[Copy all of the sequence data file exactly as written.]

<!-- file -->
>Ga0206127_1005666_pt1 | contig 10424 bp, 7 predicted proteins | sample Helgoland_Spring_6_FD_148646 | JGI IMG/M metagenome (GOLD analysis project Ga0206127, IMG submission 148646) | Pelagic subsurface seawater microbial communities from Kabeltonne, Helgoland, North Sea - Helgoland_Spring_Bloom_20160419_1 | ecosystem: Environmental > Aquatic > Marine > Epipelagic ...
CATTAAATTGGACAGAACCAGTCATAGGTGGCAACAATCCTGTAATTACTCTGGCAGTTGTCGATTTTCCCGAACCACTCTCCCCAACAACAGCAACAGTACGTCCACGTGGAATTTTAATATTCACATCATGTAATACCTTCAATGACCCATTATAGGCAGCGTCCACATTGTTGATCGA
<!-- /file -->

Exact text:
>Ga0206127_1005666_pt1 | contig 10424 bp, 7 predicted proteins | sample Helgoland_Spring_6_FD_148646 | JGI IMG/M metagenome (GOLD analysis project Ga0206127, IMG submission 148646) | Pelagic subsurface seawater microbial communities from Kabeltonne, Helgoland, North Sea - Helgoland_Spring_Bloom_20160419_1 | ecosystem: Environmental > Aquatic > Marine > Epipelagic ...
CATTAAATTGGACAGAACCAGTCATAGGTGGCAACAATCCTGTAATTACTCTGGCAGTTGTCGATTTTCCCGAACCACTCTCCCCAACAACAGCAACAGTACGTCCACGTGGAATTTTAATATTCACATCATGTAATACCTTCAATGACCCATTATAGGCAGCGTCCACATTGTTGATCGA